UK out of recession first says leading economist
10 years ago economist Paul Krugman warned of the problems that would lead to the current crisis in his book The Return of Depression Economics; his work earned him the Nobel Prize for Economics in 2008.
Krugman is indeed one of the winners to come out of the current recession for his sharp and accurate economic insight, and it will come as welcome news to those in the UK that Krugman sees this country coming out of recession before both Europe and the US.
In an interview with the Credit Suisse website Krugman says:
"I am convinced that the UK will be the first of the major European economies to emerge from the recession. As the country is not part of the eurozone, it has seen a much greater depreciation of its currency, a factor that is going to be very much to Britain's advantage over the next year."
The UK will not only be aided by the flexibility of the Sterling but also by a rigid labour market.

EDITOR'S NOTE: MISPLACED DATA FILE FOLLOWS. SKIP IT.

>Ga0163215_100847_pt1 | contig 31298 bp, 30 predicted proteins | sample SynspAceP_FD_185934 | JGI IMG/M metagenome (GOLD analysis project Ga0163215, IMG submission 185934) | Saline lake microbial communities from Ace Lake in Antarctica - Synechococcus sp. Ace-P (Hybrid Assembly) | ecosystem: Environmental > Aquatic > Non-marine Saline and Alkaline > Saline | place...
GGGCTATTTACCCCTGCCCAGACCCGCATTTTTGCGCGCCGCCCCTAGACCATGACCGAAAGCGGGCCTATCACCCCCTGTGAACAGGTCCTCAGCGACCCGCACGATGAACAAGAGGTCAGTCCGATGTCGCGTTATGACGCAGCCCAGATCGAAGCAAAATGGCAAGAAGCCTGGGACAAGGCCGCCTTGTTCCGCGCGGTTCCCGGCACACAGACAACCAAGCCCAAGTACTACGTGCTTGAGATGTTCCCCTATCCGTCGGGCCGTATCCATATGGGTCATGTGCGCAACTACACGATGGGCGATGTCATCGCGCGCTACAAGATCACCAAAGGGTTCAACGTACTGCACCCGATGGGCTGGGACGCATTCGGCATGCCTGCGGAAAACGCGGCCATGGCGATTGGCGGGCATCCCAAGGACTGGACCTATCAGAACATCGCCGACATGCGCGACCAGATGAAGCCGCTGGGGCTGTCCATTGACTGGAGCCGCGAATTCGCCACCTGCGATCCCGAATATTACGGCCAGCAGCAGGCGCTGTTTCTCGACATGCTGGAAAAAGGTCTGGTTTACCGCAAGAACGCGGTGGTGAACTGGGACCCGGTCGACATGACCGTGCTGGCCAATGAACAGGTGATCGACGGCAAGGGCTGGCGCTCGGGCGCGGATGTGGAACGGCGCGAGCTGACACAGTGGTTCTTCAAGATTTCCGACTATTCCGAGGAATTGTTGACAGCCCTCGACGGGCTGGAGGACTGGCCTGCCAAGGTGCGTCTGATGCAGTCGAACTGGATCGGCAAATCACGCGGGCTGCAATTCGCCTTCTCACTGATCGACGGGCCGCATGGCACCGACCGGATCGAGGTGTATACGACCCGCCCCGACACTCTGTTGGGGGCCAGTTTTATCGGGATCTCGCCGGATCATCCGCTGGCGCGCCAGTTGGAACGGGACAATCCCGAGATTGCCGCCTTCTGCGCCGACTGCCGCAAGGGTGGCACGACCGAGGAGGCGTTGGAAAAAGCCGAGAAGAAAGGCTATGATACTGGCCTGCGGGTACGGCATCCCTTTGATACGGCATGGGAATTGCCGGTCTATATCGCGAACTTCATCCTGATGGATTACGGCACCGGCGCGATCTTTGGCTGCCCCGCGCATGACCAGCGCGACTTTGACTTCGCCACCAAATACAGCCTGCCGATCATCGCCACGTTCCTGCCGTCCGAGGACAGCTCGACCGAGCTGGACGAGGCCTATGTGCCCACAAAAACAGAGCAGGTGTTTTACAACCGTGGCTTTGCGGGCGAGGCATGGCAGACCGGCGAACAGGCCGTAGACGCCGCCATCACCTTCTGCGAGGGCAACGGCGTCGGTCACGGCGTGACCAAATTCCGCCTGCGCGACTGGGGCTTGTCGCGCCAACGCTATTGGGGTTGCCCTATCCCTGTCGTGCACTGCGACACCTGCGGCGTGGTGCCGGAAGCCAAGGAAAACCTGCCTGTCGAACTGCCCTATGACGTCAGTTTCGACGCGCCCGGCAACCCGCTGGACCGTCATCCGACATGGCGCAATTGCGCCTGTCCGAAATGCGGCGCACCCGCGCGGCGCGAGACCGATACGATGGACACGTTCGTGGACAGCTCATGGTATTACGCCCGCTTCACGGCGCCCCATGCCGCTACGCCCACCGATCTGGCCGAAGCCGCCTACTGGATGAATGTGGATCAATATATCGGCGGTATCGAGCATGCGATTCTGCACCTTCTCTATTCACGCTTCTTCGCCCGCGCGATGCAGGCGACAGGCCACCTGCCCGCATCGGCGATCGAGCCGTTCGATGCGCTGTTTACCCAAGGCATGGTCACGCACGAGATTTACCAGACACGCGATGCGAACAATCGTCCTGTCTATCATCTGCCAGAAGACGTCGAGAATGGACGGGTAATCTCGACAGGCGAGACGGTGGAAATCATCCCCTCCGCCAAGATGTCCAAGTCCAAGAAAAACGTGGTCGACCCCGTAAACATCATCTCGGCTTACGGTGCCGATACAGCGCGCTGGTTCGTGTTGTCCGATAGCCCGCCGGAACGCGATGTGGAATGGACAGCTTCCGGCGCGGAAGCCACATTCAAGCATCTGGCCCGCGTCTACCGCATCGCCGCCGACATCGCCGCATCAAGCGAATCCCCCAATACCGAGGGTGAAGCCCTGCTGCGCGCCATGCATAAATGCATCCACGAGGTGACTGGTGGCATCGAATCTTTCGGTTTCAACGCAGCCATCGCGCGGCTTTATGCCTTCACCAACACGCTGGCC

"One thing that is clear, however, is that although the decline in GDP looks similar on both sides of the Atlantic, the human cost is disproportionately great in the US.
"This is above all due to the weakness of the US social safety net and the lack of employment protection.
"True, time and again we hear how important it is to have a flexible labor market, but when a crisis of this magnitude comes along, a certain degree of rigidity in the labor market is something of an advantage. For all these reasons, the Americans are suffering much more than Europeans in the current crisis," says Krugman.
In the same interview Krugman also warned that China will not be the economic locomotive of the near future that many other economists are banking on.
"If we go by the estimates of purchasing power parity, the Chinese economy is already half the size of the US economy, and maybe even bigger. However, the market value of Chinese GDP is substantially less than that.
"So, even a large rise in Chinese economic growth, while obviously helpful, wouldn't change the fact that China isn't even remotely big enough to act as the world's locomotive just yet. In 20 years it may be a different story, but not now."